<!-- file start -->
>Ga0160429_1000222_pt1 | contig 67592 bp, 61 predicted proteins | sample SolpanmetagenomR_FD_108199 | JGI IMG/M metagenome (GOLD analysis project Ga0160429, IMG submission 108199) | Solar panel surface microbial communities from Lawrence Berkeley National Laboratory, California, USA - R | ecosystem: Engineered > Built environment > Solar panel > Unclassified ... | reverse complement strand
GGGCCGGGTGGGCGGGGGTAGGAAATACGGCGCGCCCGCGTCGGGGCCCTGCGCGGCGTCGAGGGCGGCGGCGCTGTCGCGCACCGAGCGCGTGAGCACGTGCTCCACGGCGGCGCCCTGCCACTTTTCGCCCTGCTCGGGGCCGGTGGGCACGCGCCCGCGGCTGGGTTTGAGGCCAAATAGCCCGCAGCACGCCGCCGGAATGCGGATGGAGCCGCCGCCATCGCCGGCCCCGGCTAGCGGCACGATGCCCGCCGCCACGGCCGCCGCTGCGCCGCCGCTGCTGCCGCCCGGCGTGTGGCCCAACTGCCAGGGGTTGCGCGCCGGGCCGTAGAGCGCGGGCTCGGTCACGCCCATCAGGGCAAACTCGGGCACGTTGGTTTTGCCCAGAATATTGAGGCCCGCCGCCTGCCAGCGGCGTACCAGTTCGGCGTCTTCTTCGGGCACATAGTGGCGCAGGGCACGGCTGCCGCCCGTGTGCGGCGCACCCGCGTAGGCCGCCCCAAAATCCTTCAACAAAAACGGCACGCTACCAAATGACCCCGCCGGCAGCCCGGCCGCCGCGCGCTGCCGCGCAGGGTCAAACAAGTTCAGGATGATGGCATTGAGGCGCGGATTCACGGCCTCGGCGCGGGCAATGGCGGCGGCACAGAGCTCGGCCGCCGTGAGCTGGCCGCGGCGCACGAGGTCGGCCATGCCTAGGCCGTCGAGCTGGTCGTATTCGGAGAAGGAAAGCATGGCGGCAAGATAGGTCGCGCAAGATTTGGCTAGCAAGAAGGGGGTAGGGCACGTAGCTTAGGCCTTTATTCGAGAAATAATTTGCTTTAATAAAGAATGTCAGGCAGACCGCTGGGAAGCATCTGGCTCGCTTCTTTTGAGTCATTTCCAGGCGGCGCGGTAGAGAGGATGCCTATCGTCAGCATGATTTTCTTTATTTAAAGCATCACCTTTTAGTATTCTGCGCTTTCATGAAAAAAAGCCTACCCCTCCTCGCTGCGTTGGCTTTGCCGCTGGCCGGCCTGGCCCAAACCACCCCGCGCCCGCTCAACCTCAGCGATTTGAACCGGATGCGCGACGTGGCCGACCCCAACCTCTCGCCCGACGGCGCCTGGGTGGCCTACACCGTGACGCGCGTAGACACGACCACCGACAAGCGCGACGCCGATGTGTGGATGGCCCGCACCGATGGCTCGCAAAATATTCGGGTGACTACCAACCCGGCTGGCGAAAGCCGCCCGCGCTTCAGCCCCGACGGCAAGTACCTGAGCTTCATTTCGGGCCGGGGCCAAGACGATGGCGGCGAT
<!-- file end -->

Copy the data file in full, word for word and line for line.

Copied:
>Ga0160429_1000222_pt1 | contig 67592 bp, 61 predicted proteins | sample SolpanmetagenomR_FD_108199 | JGI IMG/M metagenome (GOLD analysis project Ga0160429, IMG submission 108199) | Solar panel surface microbial communities from Lawrence Berkeley National Laboratory, California, USA - R | ecosystem: Engineered > Built environment > Solar panel > Unclassified ... | reverse complement strand
GGGCCGGGTGGGCGGGGGTAGGAAATACGGCGCGCCCGCGTCGGGGCCCTGCGCGGCGTCGAGGGCGGCGGCGCTGTCGCGCACCGAGCGCGTGAGCACGTGCTCCACGGCGGCGCCCTGCCACTTTTCGCCCTGCTCGGGGCCGGTGGGCACGCGCCCGCGGCTGGGTTTGAGGCCAAATAGCCCGCAGCACGCCGCCGGAATGCGGATGGAGCCGCCGCCATCGCCGGCCCCGGCTAGCGGCACGATGCCCGCCGCCACGGCCGCCGCTGCGCCGCCGCTGCTGCCGCCCGGCGTGTGGCCCAACTGCCAGGGGTTGCGCGCCGGGCCGTAGAGCGCGGGCTCGGTCACGCCCATCAGGGCAAACTCGGGCACGTTGGTTTTGCCCAGAATATTGAGGCCCGCCGCCTGCCAGCGGCGTACCAGTTCGGCGTCTTCTTCGGGCACATAGTGGCGCAGGGCACGGCTGCCGCCCGTGTGCGGCGCACCCGCGTAGGCCGCCCCAAAATCCTTCAACAAAAACGGCACGCTACCAAATGACCCCGCCGGCAGCCCGGCCGCCGCGCGCTGCCGCGCAGGGTCAAACAAGTTCAGGATGATGGCATTGAGGCGCGGATTCACGGCCTCGGCGCGGGCAATGGCGGCGGCACAGAGCTCGGCCGCCGTGAGCTGGCCGCGGCGCACGAGGTCGGCCATGCCTAGGCCGTCGAGCTGGTCGTATTCGGAGAAGGAAAGCATGGCGGCAAGATAGGTCGCGCAAGATTTGGCTAGCAAGAAGGGGGTAGGGCACGTAGCTTAGGCCTTTATTCGAGAAATAATTTGCTTTAATAAAGAATGTCAGGCAGACCGCTGGGAAGCATCTGGCTCGCTTCTTTTGAGTCATTTCCAGGCGGCGCGGTAGAGAGGATGCCTATCGTCAGCATGATTTTCTTTATTTAAAGCATCACCTTTTAGTATTCTGCGCTTTCATGAAAAAAAGCCTACCCCTCCTCGCTGCGTTGGCTTTGCCGCTGGCCGGCCTGGCCCAAACCACCCCGCGCCCGCTCAACCTCAGCGATTTGAACCGGATGCGCGACGTGGCCGACCCCAACCTCTCGCCCGACGGCGCCTGGGTGGCCTACACCGTGACGCGCGTAGACACGACCACCGACAAGCGCGACGCCGATGTGTGGATGGCCCGCACCGATGGCTCGCAAAATATTCGGGTGACTACCAACCCGGCTGGCGAAAGCCGCCCGCGCTTCAGCCCCGACGGCAAGTACCTGAGCTTCATTTCGGGCCGGGGCCAAGACGATGGCGGCGAT